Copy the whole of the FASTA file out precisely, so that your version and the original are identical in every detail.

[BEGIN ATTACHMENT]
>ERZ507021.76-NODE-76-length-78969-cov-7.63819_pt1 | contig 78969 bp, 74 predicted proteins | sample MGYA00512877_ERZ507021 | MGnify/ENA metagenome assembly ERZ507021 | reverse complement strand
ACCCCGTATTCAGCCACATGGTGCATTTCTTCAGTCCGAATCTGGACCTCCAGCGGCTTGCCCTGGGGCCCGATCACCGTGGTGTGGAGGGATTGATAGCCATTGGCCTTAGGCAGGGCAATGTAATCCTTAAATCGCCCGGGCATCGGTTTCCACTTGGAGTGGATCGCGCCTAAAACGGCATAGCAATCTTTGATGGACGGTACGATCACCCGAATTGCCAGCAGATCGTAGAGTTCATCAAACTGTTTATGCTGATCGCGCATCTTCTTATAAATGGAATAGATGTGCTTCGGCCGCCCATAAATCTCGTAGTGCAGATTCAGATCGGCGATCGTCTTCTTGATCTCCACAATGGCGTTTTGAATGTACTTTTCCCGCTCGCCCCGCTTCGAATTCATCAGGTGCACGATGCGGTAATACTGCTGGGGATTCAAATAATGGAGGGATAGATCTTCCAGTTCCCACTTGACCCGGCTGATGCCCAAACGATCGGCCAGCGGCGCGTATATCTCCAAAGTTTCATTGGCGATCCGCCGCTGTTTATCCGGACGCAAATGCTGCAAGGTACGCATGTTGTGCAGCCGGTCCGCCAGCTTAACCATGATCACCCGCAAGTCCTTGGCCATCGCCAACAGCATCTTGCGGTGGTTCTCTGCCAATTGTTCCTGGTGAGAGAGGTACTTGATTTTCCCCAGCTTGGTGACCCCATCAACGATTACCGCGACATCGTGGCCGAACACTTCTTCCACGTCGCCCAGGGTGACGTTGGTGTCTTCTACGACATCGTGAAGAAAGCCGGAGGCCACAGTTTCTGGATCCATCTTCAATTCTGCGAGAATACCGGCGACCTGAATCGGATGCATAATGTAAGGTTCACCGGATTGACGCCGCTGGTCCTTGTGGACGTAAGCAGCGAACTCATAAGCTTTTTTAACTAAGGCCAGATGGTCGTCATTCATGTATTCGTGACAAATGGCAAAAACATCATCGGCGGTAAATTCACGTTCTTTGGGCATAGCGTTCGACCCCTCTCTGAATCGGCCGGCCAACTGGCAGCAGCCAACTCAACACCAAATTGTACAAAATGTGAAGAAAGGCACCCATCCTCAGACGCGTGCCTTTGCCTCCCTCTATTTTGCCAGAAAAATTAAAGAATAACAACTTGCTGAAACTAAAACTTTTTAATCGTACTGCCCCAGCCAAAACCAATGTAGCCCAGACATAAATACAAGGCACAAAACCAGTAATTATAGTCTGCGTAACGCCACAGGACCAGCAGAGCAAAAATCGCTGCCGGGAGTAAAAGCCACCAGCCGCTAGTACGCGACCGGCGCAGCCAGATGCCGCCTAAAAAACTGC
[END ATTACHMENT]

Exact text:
>ERZ507021.76-NODE-76-length-78969-cov-7.63819_pt1 | contig 78969 bp, 74 predicted proteins | sample MGYA00512877_ERZ507021 | MGnify/ENA metagenome assembly ERZ507021 | reverse complement strand
ACCCCGTATTCAGCCACATGGTGCATTTCTTCAGTCCGAATCTGGACCTCCAGCGGCTTGCCCTGGGGCCCGATCACCGTGGTGTGGAGGGATTGATAGCCATTGGCCTTAGGCAGGGCAATGTAATCCTTAAATCGCCCGGGCATCGGTTTCCACTTGGAGTGGATCGCGCCTAAAACGGCATAGCAATCTTTGATGGACGGTACGATCACCCGAATTGCCAGCAGATCGTAGAGTTCATCAAACTGTTTATGCTGATCGCGCATCTTCTTATAAATGGAATAGATGTGCTTCGGCCGCCCATAAATCTCGTAGTGCAGATTCAGATCGGCGATCGTCTTCTTGATCTCCACAATGGCGTTTTGAATGTACTTTTCCCGCTCGCCCCGCTTCGAATTCATCAGGTGCACGATGCGGTAATACTGCTGGGGATTCAAATAATGGAGGGATAGATCTTCCAGTTCCCACTTGACCCGGCTGATGCCCAAACGATCGGCCAGCGGCGCGTATATCTCCAAAGTTTCATTGGCGATCCGCCGCTGTTTATCCGGACGCAAATGCTGCAAGGTACGCATGTTGTGCAGCCGGTCCGCCAGCTTAACCATGATCACCCGCAAGTCCTTGGCCATCGCCAACAGCATCTTGCGGTGGTTCTCTGCCAATTGTTCCTGGTGAGAGAGGTACTTGATTTTCCCCAGCTTGGTGACCCCATCAACGATTACCGCGACATCGTGGCCGAACACTTCTTCCACGTCGCCCAGGGTGACGTTGGTGTCTTCTACGACATCGTGAAGAAAGCCGGAGGCCACAGTTTCTGGATCCATCTTCAATTCTGCGAGAATACCGGCGACCTGAATCGGATGCATAATGTAAGGTTCACCGGATTGACGCCGCTGGTCCTTGTGGACGTAAGCAGCGAACTCATAAGCTTTTTTAACTAAGGCCAGATGGTCGTCATTCATGTATTCGTGACAAATGGCAAAAACATCATCGGCGGTAAATTCACGTTCTTTGGGCATAGCGTTCGACCCCTCTCTGAATCGGCCGGCCAACTGGCAGCAGCCAACTCAACACCAAATTGTACAAAATGTGAAGAAAGGCACCCATCCTCAGACGCGTGCCTTTGCCTCCCTCTATTTTGCCAGAAAAATTAAAGAATAACAACTTGCTGAAACTAAAACTTTTTAATCGTACTGCCCCAGCCAAAACCAATGTAGCCCAGACATAAATACAAGGCACAAAACCAGTAATTATAGTCTGCGTAACGCCACAGGACCAGCAGAGCAAAAATCGCTGCCGGGAGTAAAAGCCACCAGCCGCTAGTACGCGACCGGCGCAGCCAGATGCCGCCTAAAAAACTGC